In the gospels, the Sermon on the Mount is the longest single set of teachings by Jesus.  He begins with the Beatitudes, then tells his followers that they are the salt of the earth and they are the light of the world and so they need to let others see the good they do.  He then goes on to teach them about anger, adultery, divorce, revenge, loving enemies, giving alms, praying, fasting, not judging others and to follow the Golden Rule.  Nowhere in that extended sermon will you find the word believe.  It's all about doing.

Later, when a lawyer inquired of Jesus what he must do to inherit eternal life, Jesus did not respond by telling the man to affirm certain ideas about himself or God.  Instead, he told the Parable of the Good Samaritan.

Jesus was constantly telling his followers to show their love for God by loving their neighbor.  He didn't present his followers with a list of things to believe, but rather with a certain orientation toward life.  "Yet," (says pastor Robin Meyers), "three centuries later, when the Nicene Creed became the official oath of Christendom, there was not a single word in it about what to do, only words about what to believe!"7 What happened?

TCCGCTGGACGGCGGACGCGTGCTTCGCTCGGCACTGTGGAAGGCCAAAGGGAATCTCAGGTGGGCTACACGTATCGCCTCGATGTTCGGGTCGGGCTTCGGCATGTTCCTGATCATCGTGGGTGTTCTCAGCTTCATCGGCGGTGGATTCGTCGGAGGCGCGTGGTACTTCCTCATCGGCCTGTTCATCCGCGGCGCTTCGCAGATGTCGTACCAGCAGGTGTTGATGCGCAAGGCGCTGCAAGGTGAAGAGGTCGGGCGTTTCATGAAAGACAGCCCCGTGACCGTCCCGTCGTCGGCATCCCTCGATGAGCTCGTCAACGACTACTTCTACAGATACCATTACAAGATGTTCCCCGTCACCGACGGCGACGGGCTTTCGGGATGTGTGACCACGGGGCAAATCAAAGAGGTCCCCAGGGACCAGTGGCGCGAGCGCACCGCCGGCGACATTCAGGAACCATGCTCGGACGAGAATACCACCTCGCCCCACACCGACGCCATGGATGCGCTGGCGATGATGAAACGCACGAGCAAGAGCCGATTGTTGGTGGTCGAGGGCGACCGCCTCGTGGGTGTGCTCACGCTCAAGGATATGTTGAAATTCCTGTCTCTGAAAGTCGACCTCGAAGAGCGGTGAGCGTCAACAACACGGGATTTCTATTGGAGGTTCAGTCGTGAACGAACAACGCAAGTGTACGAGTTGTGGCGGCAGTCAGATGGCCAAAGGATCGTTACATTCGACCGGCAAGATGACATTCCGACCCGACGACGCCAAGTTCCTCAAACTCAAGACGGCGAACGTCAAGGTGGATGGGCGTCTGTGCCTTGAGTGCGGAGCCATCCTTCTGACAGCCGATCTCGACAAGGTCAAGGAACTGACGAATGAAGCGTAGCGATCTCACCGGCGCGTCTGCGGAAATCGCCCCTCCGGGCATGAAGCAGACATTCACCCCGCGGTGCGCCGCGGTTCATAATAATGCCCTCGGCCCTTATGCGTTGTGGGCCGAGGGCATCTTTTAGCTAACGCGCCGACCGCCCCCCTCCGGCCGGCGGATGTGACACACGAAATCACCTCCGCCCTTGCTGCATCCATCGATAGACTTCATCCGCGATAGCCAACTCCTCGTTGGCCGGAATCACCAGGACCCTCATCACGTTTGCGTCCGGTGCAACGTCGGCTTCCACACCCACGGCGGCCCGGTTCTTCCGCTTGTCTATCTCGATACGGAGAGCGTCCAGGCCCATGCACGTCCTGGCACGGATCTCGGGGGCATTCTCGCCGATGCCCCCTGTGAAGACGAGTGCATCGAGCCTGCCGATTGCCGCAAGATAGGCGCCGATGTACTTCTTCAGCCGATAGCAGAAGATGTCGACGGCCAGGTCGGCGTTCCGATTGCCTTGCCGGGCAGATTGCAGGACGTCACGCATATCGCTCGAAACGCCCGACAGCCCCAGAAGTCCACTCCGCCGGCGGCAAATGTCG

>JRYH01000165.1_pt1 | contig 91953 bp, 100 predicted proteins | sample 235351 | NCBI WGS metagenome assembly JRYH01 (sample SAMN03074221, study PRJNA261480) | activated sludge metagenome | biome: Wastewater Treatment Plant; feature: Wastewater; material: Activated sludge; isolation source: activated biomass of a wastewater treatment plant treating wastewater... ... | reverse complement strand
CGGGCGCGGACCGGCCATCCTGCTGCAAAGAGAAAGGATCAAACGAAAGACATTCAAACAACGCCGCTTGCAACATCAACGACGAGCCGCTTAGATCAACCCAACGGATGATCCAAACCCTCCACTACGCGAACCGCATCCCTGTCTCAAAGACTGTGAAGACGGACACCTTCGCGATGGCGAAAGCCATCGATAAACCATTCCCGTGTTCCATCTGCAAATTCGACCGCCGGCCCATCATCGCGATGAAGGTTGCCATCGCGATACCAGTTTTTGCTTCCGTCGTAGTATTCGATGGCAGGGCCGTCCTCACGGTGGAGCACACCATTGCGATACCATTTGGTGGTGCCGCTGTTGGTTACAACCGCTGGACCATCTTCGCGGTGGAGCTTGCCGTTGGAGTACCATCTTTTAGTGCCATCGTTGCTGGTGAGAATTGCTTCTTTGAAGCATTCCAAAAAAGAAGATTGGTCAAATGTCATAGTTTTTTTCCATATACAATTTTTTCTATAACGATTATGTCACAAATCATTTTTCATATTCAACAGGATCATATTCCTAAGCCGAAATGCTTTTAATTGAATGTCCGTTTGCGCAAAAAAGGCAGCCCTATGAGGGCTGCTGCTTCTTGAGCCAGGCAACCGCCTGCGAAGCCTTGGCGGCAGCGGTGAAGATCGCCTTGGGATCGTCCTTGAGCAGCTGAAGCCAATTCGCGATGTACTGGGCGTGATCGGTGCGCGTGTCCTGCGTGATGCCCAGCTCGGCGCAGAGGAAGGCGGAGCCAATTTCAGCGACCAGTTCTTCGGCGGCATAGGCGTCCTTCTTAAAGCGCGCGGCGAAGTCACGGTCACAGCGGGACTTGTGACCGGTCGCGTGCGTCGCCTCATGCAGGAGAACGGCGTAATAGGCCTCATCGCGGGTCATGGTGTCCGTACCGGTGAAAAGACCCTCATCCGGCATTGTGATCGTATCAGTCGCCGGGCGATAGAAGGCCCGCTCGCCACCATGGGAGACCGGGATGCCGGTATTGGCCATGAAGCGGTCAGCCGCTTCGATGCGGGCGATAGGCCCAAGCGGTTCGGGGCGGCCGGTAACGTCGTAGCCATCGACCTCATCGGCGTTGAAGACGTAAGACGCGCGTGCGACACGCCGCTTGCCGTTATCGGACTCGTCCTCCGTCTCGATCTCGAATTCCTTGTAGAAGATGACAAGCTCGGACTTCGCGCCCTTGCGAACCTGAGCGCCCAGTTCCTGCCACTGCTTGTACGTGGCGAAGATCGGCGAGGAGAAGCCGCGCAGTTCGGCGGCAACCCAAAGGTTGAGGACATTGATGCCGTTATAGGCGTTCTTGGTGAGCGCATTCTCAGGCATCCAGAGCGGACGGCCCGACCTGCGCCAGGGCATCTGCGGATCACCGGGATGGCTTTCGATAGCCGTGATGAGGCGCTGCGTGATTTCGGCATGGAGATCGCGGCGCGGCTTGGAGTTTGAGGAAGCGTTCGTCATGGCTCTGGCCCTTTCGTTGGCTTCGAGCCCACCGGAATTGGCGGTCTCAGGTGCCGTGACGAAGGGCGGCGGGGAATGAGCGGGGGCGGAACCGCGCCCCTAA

We must still have core beliefs, but the point is that beliefs aren't the main point.  Having faith in God is not so much about believing certain ideas about God as it is loving God, trusting God, and living a Christ-like life.

Listen to this Russian fable: Long ago "in southern Russia there was a new bishop, young and full of enthusiasm.  He was very concerned about correct doctrine, so he decided to visit all the parishes in his vast diocese to make sure they had their thinking right.  Some of the parishes were quite remote.  The journey was long and exhausting, most of it by ship since his diocese was spread along the shores of the Caspian Sea.  Toward the end of the tour, the bishop's ship was anchored along an isolated coast.  Barely in view was a small island on the horizon.  This was the farthest edge of Russian civilization and no bishop had visited the island in memory.  This duty-bound bishop inquired if anyone lived on the small island and was told that some holy men lived there, the remnant of a monastery.  But no one ever visits there."